Kevin Love, Cleveland Cavaliers – It’s never easy to put three players from a single team onto an All-Star roster, but two were voted starters and this particular team just so happens to be the runaway best squad in the East. Love hasn’t been to the All-Star Game since the trade to Cleveland, but now that he’s a 20/10 guy again and playing his best ball since going to the Cavs, he’s firmly in the discussion for a spot on this year’s team.
Paul George, Indiana Pacers – His team is struggling, but George still is having a great individual season, even if it’s not the best we’ve ever seen from him. He’s a huge name, though, and is doing what he can to steer through the muck this season—at least enough to keep the team in the playoff picture. Millsap and Love seem much more likely to make the team than George, but he may be too good a player to leave off this year.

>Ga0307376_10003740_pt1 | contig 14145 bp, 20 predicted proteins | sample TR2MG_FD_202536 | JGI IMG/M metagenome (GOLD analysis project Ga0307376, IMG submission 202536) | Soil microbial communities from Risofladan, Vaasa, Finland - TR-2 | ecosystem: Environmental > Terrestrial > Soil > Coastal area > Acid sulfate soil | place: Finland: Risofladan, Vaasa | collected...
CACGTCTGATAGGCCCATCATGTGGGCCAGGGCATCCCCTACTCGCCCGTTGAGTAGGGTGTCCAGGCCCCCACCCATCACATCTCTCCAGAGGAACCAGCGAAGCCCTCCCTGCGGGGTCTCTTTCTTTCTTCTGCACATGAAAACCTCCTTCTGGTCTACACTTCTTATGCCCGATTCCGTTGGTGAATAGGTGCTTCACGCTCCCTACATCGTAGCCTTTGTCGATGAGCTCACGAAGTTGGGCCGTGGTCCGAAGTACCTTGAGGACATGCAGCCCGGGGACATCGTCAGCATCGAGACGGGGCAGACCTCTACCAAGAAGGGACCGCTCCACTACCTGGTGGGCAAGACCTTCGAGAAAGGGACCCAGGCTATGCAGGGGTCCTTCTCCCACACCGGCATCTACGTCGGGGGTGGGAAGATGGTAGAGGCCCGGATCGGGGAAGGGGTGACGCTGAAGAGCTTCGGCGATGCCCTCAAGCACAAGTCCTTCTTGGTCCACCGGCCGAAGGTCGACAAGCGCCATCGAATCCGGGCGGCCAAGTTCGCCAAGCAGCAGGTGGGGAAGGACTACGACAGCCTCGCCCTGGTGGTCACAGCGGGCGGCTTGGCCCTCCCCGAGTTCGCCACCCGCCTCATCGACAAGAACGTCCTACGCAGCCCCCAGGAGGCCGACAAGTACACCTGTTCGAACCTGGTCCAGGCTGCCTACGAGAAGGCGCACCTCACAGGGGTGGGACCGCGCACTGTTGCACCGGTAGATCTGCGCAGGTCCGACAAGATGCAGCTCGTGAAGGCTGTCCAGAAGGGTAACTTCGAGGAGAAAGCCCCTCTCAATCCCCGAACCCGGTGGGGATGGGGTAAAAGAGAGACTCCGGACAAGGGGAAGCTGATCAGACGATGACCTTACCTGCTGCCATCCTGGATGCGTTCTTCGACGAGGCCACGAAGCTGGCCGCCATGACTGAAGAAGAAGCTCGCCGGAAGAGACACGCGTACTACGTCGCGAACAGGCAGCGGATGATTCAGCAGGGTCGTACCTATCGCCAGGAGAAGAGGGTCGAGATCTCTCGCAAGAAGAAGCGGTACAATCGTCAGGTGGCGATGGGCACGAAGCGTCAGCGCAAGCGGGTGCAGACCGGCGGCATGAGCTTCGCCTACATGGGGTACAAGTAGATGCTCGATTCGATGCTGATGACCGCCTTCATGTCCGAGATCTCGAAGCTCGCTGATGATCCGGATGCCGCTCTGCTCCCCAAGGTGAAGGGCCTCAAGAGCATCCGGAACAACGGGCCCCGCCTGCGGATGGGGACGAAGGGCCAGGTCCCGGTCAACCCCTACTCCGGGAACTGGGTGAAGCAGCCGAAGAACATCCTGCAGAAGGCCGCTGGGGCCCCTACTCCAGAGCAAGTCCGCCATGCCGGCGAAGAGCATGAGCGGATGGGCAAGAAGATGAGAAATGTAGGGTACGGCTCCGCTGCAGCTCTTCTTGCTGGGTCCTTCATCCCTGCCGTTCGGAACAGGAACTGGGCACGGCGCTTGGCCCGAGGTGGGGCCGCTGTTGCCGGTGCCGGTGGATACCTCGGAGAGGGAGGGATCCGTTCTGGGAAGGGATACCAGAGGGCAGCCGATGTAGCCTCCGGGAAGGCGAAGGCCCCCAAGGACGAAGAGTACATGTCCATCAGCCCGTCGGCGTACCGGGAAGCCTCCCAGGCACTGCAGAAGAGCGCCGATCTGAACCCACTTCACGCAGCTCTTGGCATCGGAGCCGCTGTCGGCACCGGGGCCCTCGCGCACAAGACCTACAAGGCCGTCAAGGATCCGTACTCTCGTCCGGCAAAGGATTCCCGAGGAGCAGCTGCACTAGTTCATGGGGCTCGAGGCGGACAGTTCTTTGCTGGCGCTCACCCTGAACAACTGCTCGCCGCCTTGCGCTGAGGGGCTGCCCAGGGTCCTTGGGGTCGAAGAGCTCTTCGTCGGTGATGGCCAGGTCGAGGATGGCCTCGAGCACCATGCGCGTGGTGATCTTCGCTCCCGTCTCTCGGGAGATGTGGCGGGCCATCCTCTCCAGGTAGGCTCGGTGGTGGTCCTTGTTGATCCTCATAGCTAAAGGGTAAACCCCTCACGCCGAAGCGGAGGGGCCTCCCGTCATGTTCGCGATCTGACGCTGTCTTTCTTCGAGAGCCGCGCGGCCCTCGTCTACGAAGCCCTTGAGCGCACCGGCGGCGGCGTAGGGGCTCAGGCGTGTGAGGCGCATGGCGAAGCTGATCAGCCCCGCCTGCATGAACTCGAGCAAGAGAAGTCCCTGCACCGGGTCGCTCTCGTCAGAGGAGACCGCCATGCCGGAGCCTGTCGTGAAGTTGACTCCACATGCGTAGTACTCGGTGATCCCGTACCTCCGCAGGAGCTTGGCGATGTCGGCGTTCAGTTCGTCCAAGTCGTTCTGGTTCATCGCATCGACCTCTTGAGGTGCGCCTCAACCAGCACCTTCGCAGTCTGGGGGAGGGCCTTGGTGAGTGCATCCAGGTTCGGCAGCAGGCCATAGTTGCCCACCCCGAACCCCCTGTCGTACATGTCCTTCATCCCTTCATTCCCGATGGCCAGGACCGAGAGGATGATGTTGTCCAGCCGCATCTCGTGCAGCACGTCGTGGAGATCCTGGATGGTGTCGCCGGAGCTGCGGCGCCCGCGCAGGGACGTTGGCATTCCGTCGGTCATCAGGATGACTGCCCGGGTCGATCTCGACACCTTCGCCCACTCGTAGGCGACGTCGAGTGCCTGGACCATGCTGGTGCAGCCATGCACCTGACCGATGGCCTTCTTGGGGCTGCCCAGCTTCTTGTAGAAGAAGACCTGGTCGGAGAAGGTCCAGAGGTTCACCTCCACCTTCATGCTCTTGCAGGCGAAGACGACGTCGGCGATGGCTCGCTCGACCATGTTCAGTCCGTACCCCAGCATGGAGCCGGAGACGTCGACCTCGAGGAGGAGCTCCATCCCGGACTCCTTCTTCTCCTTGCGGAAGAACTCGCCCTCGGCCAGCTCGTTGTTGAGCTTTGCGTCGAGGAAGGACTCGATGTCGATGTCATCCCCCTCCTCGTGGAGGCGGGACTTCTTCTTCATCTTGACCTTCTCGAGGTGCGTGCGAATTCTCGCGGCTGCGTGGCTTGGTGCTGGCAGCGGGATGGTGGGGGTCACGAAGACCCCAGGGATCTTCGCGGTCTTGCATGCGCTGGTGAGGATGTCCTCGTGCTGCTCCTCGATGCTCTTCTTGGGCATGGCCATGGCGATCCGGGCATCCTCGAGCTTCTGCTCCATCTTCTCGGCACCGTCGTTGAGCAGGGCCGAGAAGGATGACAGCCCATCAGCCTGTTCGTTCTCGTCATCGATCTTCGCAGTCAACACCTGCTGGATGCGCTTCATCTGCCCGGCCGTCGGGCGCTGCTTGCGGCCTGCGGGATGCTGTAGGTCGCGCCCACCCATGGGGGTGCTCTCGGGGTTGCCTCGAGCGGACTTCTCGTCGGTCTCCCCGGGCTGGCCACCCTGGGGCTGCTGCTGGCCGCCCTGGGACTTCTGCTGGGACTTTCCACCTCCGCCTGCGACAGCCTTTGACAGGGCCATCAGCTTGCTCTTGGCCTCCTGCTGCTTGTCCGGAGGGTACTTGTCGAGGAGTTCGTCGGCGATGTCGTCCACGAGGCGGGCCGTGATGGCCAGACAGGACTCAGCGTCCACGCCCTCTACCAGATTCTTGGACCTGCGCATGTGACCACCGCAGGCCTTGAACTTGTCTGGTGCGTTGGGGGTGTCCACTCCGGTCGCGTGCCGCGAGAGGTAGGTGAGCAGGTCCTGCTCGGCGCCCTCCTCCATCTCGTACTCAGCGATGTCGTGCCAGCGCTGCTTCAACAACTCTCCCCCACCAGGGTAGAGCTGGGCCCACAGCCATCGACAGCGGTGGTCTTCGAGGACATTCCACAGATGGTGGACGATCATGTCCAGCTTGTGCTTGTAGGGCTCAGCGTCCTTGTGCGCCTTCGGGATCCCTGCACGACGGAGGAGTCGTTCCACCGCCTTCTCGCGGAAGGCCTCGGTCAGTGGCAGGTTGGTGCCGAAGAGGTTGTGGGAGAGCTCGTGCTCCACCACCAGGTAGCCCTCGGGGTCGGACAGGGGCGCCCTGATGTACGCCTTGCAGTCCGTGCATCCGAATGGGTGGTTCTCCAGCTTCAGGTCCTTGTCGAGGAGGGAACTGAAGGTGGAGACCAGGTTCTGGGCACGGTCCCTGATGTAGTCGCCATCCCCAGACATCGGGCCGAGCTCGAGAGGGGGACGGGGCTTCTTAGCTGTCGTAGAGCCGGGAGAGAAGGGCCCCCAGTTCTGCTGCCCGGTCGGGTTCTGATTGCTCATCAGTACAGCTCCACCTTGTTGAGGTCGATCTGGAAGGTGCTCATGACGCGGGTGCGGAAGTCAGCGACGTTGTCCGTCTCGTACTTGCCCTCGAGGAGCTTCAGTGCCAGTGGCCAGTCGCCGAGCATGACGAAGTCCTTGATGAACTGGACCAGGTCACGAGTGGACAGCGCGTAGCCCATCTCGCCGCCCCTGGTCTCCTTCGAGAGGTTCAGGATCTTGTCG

Andre Drummond, Detroit Pistons – Always one of the league’s best rebounders, Drummond (13.6 rebounds per game) would be an electric presence on the All-Star team working on the receiving ends of alley-oops, but coaches don’t concern themselves with what would be entertaining in the game itself. The Pistons haven’t had a great season, and there are stronger arguments for other players on this list than Drummond.
Joel Embiid, Philadelphia 76ers – He’s the unquestioned Rookie of the Year and easily the game’s most entertaining presence on social media, but he’s not quite on par with some of the other guys up for a nod on this list. He’d be a riot in this game, but doesn’t seem likely to be named as a reserve. He almost certainly will be invited to participate in the Rookie/Sophomore game on All-Star Friday, however.